The battery life is outstanding and pushed beyond 15 hours of screen-on time on average.
Vivo is one of the many prominent Chinese smartphone brands that has been making its way up the ranks in the eyes of consumers in the Far Eastern country and some global regions outside of the U.S., and much like Samsung and LG and plenty of other OEMs out there, Vivo has followed the design trend for smartphones and is set to launch a device with a set of minimalist top and bottom bezels. This device is called the V7+ and we’ve been able to spend the past week or so with it to see how it stacks up, and initially, impressions were pretty good, especially for the style if nothing else. Let’s take a closer look at the Vivo V7+ and see all that it has to offer.
When it comes to pure specs, the V7+ comes equipped with a healthy offering of hardware. It’s not the most advanced phone on the market but for a device that sits firmly in the flagship category from a brand that tends to focus more on handsets that are meant for the mid-range and entry-level markets, the V7+ is still built to deliver a decent experience, and it really does do just that. The screen on the V7+ is one of the most noticeable attributes. It’s got the minimal bezels just like the Galaxy S8 series and LG V30, and pretty much no bezels on the sides. It’s a 5.99-inch display with a resolution of 720 x 1440, so while the bezels may look small and the display does come with that 18:9 aspect ratio, the resolution of the display is lower. Where it really seems to shine is through the front camera which Vivo is boasting will give users the perfect shot. This front camera is using a 24-megapixel sensor and it has an f/2.0 aperture and an LED flash. For the back camera, it’s using a 16-megapixel sensor with an f/2.0 aperture, phase detection autofocus, and an LED flash.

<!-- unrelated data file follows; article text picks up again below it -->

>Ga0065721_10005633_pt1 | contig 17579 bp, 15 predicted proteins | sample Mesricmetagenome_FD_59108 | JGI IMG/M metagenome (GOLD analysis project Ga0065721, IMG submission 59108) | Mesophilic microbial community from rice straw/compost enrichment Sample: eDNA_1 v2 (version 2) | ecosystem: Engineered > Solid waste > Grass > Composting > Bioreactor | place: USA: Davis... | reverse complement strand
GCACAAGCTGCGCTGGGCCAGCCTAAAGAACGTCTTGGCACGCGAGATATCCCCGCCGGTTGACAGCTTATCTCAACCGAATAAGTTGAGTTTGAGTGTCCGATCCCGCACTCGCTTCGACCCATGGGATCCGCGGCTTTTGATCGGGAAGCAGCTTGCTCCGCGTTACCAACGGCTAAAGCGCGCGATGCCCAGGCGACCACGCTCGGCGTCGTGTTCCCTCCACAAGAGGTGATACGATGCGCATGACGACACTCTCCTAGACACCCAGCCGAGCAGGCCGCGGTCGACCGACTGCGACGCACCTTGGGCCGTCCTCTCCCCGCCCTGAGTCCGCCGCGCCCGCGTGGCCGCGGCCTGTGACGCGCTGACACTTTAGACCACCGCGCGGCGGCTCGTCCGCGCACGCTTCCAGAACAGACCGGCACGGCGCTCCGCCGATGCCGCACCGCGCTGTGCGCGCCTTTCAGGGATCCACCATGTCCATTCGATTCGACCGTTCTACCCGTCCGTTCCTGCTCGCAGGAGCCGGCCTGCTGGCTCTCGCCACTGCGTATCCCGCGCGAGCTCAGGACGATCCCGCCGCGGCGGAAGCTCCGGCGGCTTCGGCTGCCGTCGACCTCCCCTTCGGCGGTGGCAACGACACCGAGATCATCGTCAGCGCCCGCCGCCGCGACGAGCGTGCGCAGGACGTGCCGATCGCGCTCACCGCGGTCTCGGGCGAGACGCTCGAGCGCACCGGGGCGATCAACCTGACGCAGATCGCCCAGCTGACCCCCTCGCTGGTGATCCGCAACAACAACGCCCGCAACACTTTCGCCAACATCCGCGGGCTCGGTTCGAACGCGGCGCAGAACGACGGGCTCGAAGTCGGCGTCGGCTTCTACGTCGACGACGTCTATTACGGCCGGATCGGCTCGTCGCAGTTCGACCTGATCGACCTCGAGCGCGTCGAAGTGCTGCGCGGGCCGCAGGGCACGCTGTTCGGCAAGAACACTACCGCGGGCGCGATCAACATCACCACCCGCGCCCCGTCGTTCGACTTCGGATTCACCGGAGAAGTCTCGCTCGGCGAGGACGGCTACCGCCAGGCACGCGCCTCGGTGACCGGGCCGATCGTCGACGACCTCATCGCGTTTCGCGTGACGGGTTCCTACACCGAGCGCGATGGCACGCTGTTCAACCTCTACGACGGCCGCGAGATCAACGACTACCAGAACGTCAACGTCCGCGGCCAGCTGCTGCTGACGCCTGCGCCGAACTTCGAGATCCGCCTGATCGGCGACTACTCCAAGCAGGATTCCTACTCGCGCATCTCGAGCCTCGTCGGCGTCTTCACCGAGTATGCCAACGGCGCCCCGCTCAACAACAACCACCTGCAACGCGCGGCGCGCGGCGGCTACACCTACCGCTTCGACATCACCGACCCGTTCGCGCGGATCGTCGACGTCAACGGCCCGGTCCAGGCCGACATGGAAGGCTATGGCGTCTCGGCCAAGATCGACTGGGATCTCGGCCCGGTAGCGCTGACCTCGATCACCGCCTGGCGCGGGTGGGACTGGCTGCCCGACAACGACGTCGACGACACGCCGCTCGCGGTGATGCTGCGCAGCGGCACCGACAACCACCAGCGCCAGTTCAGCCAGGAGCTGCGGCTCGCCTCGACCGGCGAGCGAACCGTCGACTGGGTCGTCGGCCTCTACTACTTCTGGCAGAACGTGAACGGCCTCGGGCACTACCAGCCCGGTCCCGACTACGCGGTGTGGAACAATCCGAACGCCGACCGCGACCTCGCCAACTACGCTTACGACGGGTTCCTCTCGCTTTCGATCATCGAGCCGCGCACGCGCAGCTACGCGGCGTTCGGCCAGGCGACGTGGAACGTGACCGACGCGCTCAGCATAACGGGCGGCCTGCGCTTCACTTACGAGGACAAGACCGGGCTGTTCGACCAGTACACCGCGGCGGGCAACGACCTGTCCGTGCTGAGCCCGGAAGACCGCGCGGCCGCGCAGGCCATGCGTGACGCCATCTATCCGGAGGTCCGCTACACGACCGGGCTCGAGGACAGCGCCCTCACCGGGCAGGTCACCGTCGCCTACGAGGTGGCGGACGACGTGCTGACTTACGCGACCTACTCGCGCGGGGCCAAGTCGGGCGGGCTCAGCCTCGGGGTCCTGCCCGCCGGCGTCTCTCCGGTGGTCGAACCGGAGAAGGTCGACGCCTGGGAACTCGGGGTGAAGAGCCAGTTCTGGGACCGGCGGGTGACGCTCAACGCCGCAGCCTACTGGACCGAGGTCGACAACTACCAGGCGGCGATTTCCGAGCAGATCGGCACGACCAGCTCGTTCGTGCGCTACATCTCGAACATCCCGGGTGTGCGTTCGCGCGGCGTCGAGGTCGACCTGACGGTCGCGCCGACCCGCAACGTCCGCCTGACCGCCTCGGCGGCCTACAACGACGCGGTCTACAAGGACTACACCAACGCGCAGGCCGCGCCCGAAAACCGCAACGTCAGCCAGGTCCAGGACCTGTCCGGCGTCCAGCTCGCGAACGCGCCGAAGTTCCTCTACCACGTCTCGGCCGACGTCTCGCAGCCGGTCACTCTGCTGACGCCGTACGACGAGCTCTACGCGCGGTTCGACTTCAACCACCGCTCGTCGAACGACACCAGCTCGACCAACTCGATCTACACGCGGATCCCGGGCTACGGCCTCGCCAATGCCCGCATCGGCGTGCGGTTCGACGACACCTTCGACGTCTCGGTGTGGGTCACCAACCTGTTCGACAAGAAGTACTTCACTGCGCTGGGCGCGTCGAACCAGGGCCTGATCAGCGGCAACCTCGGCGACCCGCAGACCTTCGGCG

On the inside, the Vivo V7+ is powered by the Qualcomm Snapdragon 450 processor, which is an octa-core processor and it’s paired with an Adreno 506 GPU for the graphics, as well as 4GB of RAM for the memory to help keep things running smoothly. It also has a 3,225mAh battery inside to keep it powered on throughout the day, and it comes with 64GB of storage internally but it also supports expandable storage of up to 256GB via a microSD card if it’s needed. For the software, the V7+ is running with Vivo’s FunTouch OS which is its user interface, similar to Samsung’s being the Samsung Experience, and this version of FunTouch OS is 3.2 which is built off of Android 7.1 Nougat so the software is actually pretty up to date in terms of security, features, and general performance. Rounding things out for the specs are a single speaker on the bottom along with a 3.5mm audio port and a micro USB port for charging and data transfer, as well as a fingerprint sensor on the back.
In The Box
As is usually the case with most smartphones, there aren’t a whole lot of extras with the Vivo V7+ inside of the packaging, but it’s also fair to say that many Chinese-branded smartphones do come with a few little additional items, and the same is true for the V7+ as it comes with a charger and USB cable combo, a set of earbuds, a clear silicone case, and there is even a screen protector already applied to the display of the device.
Hardware & Design